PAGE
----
• Aug. 31, 2017: The Cloud View substation in Quincy is also new construction. The ultimate build-out includes a 230-kV H-bus rated for 3000 A; three sets of transformers, each including a 230-kV live-tank breaker; a 41-MVA 230 x 115/13.8-kV transformer; and a six-bay distribution structure. The current build-out includes a 230-kV H-bus with 230-kV transmission breakers to be installed in the future, one full transformer lineup and 230-kV live-tank breakers for the other two lineups. Two of the 230-kV breaker isolation switches have line-break ability until the 230-kV transmission breakers are installed. Two of the distribution breakers operate in parallel to provide a 2000-A circuit to an industrial client. The control house will accommodate the ultimate build-out.

On Schedule

In February 2017, an arc-flash fire caused extensive damage to Grant PUD’s Central substation in the city of Ephrata, population 8032. PUD officials added the rebuild of the damaged substation to its ongoing progressive design-build project. This brought the total number of project substations to eight.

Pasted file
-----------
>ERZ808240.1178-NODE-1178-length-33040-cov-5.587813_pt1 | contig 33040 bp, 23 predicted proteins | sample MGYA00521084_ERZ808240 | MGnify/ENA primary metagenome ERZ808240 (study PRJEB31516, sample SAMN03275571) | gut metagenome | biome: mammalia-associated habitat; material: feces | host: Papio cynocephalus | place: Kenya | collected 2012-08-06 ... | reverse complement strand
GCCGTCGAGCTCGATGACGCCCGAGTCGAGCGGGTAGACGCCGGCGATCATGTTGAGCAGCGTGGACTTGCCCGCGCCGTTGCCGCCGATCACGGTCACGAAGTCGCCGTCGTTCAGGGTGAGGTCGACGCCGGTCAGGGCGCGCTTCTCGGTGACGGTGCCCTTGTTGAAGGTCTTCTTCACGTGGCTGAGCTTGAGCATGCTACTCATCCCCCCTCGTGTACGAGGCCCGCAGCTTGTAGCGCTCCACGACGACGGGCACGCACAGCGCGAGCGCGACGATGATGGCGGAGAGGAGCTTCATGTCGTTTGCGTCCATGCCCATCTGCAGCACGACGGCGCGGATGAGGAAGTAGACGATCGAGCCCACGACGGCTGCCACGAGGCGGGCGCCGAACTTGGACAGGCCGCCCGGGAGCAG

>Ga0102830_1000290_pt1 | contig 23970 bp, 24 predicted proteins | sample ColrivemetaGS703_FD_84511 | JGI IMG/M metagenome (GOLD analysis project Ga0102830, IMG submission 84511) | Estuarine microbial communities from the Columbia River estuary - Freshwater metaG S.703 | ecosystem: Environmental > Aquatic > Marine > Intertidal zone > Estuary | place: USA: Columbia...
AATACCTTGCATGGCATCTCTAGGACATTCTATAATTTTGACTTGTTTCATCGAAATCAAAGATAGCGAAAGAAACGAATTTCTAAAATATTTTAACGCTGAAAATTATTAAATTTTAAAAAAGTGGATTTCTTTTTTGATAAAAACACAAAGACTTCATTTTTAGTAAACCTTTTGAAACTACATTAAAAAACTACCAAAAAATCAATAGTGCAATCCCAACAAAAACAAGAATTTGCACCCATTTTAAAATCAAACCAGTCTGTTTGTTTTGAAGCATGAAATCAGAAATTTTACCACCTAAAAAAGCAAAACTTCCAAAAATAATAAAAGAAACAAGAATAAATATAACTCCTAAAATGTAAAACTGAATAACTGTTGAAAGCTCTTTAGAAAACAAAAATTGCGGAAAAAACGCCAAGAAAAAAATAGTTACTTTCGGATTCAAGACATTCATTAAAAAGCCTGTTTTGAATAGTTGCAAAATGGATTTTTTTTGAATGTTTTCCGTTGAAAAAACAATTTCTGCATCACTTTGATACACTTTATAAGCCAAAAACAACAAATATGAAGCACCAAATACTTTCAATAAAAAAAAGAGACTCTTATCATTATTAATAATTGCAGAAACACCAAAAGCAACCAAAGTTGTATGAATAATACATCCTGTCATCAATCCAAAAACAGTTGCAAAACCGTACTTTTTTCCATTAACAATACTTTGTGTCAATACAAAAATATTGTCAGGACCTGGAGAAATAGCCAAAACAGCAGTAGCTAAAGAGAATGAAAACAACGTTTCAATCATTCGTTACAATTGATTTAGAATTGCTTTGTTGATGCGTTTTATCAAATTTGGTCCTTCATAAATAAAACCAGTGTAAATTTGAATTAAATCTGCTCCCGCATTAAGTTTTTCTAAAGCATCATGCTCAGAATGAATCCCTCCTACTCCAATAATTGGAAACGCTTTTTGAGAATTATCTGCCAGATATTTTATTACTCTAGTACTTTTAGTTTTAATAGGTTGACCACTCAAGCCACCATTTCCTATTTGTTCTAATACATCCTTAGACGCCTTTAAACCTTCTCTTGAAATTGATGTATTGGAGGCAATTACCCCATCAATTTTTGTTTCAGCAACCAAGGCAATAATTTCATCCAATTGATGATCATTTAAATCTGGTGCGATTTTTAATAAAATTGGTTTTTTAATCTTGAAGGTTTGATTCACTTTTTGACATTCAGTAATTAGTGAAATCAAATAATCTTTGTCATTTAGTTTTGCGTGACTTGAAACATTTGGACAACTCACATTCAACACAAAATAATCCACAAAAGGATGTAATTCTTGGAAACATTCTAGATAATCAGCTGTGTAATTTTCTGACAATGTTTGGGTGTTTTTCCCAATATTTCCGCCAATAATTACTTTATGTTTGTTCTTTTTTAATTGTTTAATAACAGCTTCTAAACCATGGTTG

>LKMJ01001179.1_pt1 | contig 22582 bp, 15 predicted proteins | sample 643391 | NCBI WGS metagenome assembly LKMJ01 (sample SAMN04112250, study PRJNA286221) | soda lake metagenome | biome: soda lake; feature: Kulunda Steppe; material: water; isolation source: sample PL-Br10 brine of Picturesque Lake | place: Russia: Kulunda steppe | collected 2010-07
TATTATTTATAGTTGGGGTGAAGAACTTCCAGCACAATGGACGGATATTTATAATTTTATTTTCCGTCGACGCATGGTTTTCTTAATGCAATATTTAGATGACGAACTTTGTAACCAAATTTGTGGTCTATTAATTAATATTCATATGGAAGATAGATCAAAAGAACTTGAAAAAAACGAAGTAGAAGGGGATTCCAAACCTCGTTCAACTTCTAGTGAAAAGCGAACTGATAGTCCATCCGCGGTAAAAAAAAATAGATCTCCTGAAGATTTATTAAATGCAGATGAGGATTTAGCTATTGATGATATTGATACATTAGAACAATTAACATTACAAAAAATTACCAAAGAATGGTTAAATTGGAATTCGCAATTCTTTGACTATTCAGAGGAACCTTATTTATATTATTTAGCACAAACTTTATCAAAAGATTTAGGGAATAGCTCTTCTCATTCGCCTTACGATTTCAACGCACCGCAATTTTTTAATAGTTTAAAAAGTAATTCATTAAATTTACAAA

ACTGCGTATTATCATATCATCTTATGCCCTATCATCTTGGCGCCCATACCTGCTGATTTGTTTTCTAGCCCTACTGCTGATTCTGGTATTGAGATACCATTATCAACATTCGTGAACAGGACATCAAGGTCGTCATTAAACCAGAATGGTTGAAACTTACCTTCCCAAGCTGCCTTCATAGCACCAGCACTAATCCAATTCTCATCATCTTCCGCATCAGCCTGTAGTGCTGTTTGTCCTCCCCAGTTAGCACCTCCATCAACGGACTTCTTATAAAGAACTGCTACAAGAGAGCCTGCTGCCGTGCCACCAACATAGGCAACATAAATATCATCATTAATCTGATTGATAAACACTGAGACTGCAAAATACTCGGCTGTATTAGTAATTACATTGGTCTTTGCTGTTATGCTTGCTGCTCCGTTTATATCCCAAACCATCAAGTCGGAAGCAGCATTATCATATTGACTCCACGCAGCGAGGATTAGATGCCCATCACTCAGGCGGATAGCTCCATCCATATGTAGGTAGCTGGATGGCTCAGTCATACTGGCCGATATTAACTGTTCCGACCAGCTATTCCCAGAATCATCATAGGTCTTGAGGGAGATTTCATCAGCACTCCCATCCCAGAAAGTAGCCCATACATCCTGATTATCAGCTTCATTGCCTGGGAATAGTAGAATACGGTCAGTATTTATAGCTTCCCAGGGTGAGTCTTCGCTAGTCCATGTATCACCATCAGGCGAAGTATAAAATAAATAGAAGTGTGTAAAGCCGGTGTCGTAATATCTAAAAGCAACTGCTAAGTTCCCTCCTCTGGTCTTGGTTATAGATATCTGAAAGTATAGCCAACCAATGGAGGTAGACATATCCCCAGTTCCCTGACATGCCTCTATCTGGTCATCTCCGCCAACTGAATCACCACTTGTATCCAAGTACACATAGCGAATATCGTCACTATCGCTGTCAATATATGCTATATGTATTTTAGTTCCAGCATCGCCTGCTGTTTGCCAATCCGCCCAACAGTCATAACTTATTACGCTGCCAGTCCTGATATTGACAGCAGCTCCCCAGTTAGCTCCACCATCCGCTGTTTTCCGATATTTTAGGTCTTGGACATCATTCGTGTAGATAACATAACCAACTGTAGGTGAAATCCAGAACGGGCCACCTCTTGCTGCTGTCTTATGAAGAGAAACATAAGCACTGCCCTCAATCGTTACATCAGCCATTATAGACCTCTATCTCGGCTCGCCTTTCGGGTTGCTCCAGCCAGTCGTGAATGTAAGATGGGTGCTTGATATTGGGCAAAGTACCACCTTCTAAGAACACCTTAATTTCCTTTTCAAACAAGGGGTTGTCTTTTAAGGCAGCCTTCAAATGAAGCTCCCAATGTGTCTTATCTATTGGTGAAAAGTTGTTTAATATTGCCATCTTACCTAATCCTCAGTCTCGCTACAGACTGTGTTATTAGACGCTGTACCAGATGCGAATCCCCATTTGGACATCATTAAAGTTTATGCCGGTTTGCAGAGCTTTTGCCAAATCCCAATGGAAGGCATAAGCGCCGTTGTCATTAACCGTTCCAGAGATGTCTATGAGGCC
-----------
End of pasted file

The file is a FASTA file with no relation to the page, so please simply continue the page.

Work has progressed on schedule and with good results. The unseasonably cold winter of 2016-2017 caused some delays and required schedule shuffling, but the overall project — including the additional substation — was finished by late October 2017, only three months longer than planned and with an excellent safety record.

HDR’s Van Houten said his crew logged 60,000 hours on the project with zero lost-time incidents. Worksites passed multiple surprise inspections from state labor officials. “Safety was huge,” Van Houten said.

Lessons Learned

Grant PUD’s internal team is conducting a series of lessons-learned exercises. Here are some of their initial findings.

With design, procurement and construction happening in parallel, design-build requires the three key participants — the project owner, designer and builder — to work closely and collaboratively. The attitude of the key players is critical. The success of the project depends on establishing a culture of trust and collaboration.

With multiple phases of the project underway at any given time, the project owner should expect to assign more than one staffer to manage the project. Work happens fast. The owner has to be very involved. It can be too much for a single project manager or engineer to handle. Operations folks also should be included throughout the process. They bring a critical perspective. The contractor wants to give the owner what it wants. Every utility has its own stamp. The utility must work with the contractor to reach that goal.